By Shawn Spomer
Why am I trying not to cry? I already knew Peaty threw this victory away. I was fighting back tears as I watched Steve Peat ruin his chances at a World Championship downhill victory in Les Gets 2004, as he slid out in the final corner before the finish. The grainy, low-def footage from the decade-old broadcast was lying to me because Peaty should have won. He didn't. My eyes were full of water, but I refused to let them drip because I know Steve Peat has since claimed a World Championship title after a truckload of worthless silver medals. I know there is a happy, triumphant ending to the story being told on the screen in front of me. It turns out, however, that knowing something and experiencing something, even second-hand, are two completely different things. Won't Back Down was forcing me to experience that despised, disgusting 2nd place podium step, as if I was Mr. Sheffield Steel himself, and it sucked. I wanted to back down, binge a 2-minute web edit, purge it, forget about it and go about my day like I normally would. Steve Peat and his story would not let me.
Won't Back Down is a documentary about the consummate downhill mountain bike legend, Steve Peat. WBD also moonlights as an historical timeline of downhill mountain bike racing. I had the privilege of screening a pre-release copy of the movie thanks to Clay Porter, the movie's director. He and I live in the same town, and over the last few months we had discussed the pressures and problems associated with creating a movie about one of mountain biking's most influential and successful racers; bringing to life a history that wasn't documented by hundreds of digital cameras and cellphones. Clay, John Lawlor and Metis Creative persevered just like our story's hero and brought mountain biking history back to life.
The film opens with a significant telling of the early days of DH and the rise of the late Jason McRoy, who was a big influence on our up-and-coming, lanky, young Brit from Sheffield. Archival footage and photos from the 90's effectively communicate the reality that mountain biking hasn't really changed all that much. Before Steve Peat was an icon of fun, hijinx, flare and a foot-out turn were just as celebrated in MTB as they are now, large in part to Jason McRoy. His loss has a permanent affect on Peaty as the movie emotionally portrays.
As the movie progresses, we learn a deep, dark secret about “Old Skool” - he was a major grenade back in the day! Interviews report that Peaty had nicknames like Pinball Wizard and Sketch Peat as footage shows him auger into the rocky ground aboard stressed out XC bikes at early downhill races. I couldn't help but think how rad it is to see that Peaty was that guy at one point in his life. WBD is full of intimate glimpses into an era gone by like this. The young, reckless rider, comes in way too hot through the finish corral, slides out, explodes, takes out bystanders and then throws his hands up like a champ. I told young Peaty through the TV to calm down and take it easy.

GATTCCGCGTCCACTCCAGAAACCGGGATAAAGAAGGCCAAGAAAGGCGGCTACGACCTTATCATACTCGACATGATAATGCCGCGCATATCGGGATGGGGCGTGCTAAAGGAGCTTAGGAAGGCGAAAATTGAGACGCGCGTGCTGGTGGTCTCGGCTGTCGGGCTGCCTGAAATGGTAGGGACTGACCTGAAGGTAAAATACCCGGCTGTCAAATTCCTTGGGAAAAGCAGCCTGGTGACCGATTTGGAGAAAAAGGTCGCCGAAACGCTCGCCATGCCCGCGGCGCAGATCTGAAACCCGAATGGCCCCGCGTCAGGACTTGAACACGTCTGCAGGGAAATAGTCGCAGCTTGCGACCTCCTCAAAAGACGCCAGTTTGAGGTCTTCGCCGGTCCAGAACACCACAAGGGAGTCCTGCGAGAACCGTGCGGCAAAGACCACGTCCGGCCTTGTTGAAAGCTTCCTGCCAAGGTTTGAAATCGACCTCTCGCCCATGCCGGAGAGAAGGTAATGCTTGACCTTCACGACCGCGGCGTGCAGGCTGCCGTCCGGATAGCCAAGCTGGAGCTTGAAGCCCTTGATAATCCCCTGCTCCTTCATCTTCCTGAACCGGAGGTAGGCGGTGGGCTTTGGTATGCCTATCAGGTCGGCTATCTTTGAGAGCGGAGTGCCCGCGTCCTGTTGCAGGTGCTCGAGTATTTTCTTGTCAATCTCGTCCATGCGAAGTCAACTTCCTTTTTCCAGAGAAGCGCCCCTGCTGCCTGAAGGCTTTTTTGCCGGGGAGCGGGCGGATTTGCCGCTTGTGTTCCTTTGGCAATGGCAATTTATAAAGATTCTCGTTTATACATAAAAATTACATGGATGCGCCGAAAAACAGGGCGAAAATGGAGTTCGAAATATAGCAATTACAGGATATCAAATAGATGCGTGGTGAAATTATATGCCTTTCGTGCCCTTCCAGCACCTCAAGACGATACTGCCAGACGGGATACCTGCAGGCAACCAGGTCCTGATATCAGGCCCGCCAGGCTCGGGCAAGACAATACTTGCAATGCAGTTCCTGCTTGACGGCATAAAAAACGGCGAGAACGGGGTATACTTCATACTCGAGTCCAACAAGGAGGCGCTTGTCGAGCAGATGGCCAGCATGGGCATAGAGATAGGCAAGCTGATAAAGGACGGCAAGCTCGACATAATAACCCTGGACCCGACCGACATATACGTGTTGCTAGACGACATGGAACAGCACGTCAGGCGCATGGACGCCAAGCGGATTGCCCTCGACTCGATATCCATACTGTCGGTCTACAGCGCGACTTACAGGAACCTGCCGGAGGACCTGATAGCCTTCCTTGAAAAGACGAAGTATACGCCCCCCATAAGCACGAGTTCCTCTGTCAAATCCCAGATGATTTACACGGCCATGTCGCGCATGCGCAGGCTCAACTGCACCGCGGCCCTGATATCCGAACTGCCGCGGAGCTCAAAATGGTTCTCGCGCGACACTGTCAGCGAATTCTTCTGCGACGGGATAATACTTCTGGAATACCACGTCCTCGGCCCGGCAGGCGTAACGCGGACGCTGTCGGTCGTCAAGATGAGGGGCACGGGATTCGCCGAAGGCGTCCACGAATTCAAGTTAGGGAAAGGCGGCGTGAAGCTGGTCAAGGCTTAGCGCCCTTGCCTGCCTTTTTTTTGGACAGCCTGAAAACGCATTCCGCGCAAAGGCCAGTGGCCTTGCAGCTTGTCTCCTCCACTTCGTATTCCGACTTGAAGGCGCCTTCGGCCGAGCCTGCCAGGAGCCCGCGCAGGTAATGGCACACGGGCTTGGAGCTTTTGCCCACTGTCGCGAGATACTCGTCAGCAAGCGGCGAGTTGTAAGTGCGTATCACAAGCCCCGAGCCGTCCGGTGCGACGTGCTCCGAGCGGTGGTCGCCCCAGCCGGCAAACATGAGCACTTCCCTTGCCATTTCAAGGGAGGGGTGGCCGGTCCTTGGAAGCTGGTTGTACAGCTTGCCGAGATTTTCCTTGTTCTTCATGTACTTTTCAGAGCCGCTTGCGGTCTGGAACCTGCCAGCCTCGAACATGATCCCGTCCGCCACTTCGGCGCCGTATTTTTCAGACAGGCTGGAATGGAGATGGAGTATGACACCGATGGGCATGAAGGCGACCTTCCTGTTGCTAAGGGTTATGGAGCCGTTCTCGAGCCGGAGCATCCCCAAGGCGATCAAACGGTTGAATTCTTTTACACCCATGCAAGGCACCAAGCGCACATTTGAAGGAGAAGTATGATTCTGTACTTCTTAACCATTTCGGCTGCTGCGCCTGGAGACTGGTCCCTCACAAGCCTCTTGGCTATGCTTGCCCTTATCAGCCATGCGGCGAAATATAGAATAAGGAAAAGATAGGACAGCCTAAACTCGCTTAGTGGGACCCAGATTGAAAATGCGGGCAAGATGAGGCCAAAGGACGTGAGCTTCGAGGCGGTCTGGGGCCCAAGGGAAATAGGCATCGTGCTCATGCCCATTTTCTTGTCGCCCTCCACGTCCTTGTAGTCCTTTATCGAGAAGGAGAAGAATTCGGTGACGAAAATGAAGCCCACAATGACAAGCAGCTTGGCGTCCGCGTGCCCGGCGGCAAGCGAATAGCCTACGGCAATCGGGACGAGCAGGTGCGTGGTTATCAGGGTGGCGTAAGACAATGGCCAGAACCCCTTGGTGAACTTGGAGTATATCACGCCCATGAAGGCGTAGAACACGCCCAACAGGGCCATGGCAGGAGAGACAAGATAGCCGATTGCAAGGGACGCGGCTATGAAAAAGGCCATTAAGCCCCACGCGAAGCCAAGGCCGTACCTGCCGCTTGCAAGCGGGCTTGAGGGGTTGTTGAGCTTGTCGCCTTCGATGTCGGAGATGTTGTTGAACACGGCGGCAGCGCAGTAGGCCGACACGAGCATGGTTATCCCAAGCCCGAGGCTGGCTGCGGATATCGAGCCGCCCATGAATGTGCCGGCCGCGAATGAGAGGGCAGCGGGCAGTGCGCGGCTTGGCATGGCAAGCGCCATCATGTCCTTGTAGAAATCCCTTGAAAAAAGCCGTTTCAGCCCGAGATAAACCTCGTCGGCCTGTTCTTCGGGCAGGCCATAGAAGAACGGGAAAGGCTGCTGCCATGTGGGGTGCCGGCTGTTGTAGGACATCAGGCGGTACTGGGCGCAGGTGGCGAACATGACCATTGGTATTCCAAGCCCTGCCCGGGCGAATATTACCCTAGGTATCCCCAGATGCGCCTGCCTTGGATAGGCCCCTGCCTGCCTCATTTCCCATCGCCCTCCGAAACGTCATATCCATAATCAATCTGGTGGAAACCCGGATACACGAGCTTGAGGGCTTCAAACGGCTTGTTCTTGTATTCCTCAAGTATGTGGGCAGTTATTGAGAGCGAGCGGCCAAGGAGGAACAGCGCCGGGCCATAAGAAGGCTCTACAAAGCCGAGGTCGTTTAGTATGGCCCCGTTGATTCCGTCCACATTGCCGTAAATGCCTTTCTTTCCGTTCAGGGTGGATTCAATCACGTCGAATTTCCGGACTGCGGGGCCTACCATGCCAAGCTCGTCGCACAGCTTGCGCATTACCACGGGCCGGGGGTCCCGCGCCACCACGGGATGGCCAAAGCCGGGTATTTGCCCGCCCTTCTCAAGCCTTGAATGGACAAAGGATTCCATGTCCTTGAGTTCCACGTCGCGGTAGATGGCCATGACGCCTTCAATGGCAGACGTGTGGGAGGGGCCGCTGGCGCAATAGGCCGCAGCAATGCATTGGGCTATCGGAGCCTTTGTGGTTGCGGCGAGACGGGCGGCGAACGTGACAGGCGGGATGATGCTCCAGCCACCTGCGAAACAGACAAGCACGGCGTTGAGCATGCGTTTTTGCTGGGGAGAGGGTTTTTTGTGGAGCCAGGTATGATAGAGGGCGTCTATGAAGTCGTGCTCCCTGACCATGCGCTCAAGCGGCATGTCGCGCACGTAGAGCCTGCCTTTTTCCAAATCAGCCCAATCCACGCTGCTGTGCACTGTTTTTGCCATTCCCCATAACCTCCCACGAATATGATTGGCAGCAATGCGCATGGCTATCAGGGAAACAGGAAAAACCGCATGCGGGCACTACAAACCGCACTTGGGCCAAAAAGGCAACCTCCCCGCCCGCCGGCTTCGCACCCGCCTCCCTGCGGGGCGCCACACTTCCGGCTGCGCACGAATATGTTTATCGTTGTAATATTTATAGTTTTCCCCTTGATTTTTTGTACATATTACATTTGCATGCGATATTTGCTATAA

Won't Back Down then begins to pull focus on to the Steve Peat we all know as he wins his first World Cup downhill in 1998. The story builds as Peaty comes into his own and begins the long-time feud with Nicolas Vouilloz. Thorough video and photo footage along with interviews from those who were there made this section of the film all too quick. I wanted the glory and fame of MTB in the early 2000s to last longer.
Rob Warner's interviews in particular completely connect me to the full Peaty experience as we follow Steve through the “Palmer days,” the “Nico days,” the “Sam Hill days,” and all the heart-breaking World Championship races. Snapshots of Steve Peat's actual, hand-written race journals flash on screen and heap on the over-bearing weight that goes along with being the “almost” guy for so many years. As a viewer, I'm tired of hearing, "this is your year, Steve." How it felt for Steve must have been torture.
Most of you downhill fans know that Steve Peat earns his first World Champs victory in 2009. Steve puts together the flawless run in Canberra, Australia and, no spoiler here, Won't Back Down peaks as our hero collapses in the hot seat with the entire mountain bike world rejoicing as the clock verifies his life-long chase for gold is now over. He is a World Champion.
I knew the win was coming, but those tears were creeping back up. WBD conveyed the story of so narrowly losing those previous World Champ wins so well, that I was once again relieved to know Peaty really did pull it off. The “in-between” moments of that victorious day are captured in a way that made me feel like I was walking with Peaty to the World Championship podium as he put on his rainbow striped jersey. I felt like I was there as he told his son Jake that he won his race. John Lawlor's lens brought us to the podium with Peaty and captured the true spirit of that winning day.
Won't Back Down wraps up with accolades and testimonies of Steve's influence on mountain biking and the general human population as he rips his home trails. As I watched him slither through the forest, I was celebrating and manualing-to-bump-jumping right there with this “down to earth, nice bloke” as if I was some random dude he met on the trail and invited along.
Can you imagine if Steve Peat had backed down? Thankfully, for all of us, he did not. Experience the power of Steve Peat's perseverance through Won't Back Down, a must-see film for anybody who's enjoyed riding a bicycle on dirt.
Won't Back Down will be released in the Spring of 2014. Visit www.wontbackdownfilm.com for information.